Feb 202017
 

I've been teaching for 27 years. This morning during a discussion of rational functions in a precalculus class, I had one of those why-didn't-I-think-of this-years-ago moments, when I found myself drawing a Venn diagram on the board in response to massive confusion about holes.

My hypothesis about why the analysis of rational functions can feel so overwhelming to beginners is that brains of novices want to do things like lump together x- and y-intercepts and lump together horizontal and vertical asymptotes. When it comes to identifying the various features of a a rational function, however, the work that one must do to find x-intercepts, vertical asymptotes, and holes is all of a kind, whereas the work required to identify horizontal asymptotes, or even y-intercepts, is quite different. (What Daniel Willingham has to say about inflexible knowledge being tied to the surface structure of a problem is likely relevant here.)

We teachers can be particularly helpful to students if  (1) we are attentive to places where students are likely to miss deep structure because of a strong natural tendency to focus on surface similarities and (2) we can find ways to help students organize thinking around deep structures instead. What I think the Venn diagram that occurred to me today did was to focus student attention on the closely related ideas that

  • knowing the values of which will make the numerator and/or denominator, zero is really important
  • it matters a lot whether it's the numerator or denominator or both that is/are equal to zero 

It was easy for students to organize information into the Venn diagram and once that was done, they had no trouble sorting out which values of would produce intercepts and which would produce asymptotes, and they were well on their way to  puzzling through why holes occur.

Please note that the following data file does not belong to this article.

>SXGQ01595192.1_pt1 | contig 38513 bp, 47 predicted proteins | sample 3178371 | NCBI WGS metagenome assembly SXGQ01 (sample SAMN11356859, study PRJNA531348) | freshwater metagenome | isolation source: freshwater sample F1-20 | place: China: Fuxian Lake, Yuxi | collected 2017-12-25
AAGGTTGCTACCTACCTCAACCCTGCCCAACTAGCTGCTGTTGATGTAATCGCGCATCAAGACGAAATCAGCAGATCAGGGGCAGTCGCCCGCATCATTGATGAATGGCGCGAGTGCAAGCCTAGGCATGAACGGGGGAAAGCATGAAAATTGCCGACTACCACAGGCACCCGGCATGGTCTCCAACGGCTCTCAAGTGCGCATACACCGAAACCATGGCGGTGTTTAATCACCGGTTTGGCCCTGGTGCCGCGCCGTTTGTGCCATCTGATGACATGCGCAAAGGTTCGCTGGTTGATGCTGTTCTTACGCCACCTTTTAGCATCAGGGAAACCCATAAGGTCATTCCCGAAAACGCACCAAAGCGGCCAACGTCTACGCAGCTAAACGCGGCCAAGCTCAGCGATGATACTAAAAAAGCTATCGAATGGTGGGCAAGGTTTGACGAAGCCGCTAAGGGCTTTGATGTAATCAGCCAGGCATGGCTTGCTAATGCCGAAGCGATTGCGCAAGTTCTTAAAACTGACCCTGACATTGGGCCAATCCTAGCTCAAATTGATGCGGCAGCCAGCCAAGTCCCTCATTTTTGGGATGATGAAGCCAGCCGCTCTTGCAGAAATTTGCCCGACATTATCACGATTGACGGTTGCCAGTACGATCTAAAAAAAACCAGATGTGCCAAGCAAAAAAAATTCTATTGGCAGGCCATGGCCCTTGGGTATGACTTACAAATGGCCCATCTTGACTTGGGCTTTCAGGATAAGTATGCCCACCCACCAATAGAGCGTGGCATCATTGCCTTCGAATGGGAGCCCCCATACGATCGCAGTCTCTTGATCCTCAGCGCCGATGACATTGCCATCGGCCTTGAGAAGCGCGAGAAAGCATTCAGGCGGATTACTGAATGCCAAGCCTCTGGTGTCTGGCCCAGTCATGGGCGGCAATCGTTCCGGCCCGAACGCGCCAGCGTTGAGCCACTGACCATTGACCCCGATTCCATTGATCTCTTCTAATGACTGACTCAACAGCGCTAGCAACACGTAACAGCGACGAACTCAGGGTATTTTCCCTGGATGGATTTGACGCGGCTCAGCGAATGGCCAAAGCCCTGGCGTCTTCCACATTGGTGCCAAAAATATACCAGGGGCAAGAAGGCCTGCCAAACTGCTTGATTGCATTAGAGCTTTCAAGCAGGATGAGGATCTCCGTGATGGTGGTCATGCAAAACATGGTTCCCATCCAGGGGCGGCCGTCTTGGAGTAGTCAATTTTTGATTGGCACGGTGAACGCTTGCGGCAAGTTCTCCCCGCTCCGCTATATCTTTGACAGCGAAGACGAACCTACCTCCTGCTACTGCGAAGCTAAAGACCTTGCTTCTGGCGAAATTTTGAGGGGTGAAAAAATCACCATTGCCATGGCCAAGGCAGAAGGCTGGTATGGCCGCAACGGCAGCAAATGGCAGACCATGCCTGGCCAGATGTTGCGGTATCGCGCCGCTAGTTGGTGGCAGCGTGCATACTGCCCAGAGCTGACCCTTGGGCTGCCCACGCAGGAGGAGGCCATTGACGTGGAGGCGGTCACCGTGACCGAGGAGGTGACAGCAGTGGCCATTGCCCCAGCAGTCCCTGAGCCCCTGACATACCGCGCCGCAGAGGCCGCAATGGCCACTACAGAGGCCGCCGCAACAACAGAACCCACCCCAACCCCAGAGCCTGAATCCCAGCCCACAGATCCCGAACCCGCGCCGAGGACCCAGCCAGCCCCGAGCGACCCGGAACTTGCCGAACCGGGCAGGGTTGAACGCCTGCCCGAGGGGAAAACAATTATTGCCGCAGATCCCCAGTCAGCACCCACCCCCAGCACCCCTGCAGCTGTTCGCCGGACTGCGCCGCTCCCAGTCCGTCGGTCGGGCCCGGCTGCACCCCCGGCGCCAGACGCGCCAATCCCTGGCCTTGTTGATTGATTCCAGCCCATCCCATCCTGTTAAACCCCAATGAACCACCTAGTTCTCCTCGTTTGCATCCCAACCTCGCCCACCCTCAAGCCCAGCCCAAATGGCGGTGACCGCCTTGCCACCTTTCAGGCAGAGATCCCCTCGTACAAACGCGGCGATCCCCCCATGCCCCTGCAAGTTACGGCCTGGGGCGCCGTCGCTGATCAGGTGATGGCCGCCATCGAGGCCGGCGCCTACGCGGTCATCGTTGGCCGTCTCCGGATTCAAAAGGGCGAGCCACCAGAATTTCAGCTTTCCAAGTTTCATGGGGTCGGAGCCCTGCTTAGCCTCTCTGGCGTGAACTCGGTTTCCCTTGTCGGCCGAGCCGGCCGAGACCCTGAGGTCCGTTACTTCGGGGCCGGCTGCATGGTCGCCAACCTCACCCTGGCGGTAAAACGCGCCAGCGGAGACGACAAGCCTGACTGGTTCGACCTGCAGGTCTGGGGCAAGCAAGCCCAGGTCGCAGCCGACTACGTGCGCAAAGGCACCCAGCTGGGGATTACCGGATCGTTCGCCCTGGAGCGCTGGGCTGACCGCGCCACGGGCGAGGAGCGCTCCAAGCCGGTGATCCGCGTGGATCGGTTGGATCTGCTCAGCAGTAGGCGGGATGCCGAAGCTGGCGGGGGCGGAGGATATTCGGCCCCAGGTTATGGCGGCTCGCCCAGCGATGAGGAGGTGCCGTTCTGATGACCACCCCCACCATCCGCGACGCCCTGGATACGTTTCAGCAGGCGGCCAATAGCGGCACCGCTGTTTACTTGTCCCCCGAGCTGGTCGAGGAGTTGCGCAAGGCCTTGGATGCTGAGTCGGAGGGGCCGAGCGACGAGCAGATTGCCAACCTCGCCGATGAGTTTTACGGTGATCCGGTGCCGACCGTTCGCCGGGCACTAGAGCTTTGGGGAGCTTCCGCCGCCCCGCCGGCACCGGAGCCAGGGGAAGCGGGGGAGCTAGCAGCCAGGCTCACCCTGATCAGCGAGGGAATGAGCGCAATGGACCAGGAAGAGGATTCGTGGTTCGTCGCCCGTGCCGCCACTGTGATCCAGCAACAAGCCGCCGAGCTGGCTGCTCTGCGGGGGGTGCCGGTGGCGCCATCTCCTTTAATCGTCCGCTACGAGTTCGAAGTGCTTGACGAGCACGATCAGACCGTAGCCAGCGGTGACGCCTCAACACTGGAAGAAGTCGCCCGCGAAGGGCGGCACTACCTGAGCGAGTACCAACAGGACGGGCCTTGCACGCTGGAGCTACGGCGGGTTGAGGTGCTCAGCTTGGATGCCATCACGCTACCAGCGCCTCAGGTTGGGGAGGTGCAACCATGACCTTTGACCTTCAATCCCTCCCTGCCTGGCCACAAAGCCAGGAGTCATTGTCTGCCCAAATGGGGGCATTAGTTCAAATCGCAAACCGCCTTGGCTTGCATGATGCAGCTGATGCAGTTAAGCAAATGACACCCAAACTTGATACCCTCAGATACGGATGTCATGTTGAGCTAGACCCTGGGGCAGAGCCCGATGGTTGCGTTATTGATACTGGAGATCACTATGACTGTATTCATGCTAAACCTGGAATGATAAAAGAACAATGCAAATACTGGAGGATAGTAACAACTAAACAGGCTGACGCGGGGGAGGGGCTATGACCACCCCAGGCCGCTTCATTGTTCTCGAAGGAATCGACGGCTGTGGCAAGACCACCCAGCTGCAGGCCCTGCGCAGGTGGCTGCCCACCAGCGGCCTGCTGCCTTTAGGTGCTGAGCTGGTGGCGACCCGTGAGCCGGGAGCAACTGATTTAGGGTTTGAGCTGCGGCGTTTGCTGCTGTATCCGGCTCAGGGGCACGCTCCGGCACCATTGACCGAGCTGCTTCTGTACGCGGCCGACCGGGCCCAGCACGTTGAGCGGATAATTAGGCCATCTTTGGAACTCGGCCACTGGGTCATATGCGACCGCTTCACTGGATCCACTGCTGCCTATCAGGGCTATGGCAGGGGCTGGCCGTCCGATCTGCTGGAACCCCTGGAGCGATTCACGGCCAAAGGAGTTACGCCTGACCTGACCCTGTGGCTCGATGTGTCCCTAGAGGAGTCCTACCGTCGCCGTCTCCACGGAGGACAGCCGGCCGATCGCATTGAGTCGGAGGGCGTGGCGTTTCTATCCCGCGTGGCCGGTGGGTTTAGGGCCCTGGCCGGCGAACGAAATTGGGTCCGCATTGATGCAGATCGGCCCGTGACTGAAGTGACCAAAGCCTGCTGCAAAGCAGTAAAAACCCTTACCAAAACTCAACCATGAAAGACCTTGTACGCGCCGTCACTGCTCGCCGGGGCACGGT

Following this, I used Desmos to provide students with both the graph and the equation of a rational function with lots going on and asked them find one or more things they thought they could explain about the graph based on the equation. This was the function we thought about:

f(x)=\dfrac{(2x^2-18)(x+5)}{4x^3-100x}

 

This generated lots of questions that students did very productive struggling with in pairs. I overheard things like "Wait--how come there isn't an intercept at x = -5?"Or "How come there isn't a vertical asymptote of x = -5?" and saw light bulbs going off as students realized the answers for themselves.

I think in future years I am likely to use a graph and equation combination like this as a starting point for the topic of analyzing rational functions (see Nancy Kress's post on using a prompt--rather than a problem--as an entire lesson plan). Once students have done lots of noticing, wondering, and exploring, the Venn diagram should be helpful as a means of summarizing a lot of what they have discovered into a memorable picture that is helpfully connected to deep structure. 

(A few years ago, a student had an insight that has changed the way I've talked about horizontal asymptotes of rational functions. You can read about that here.)

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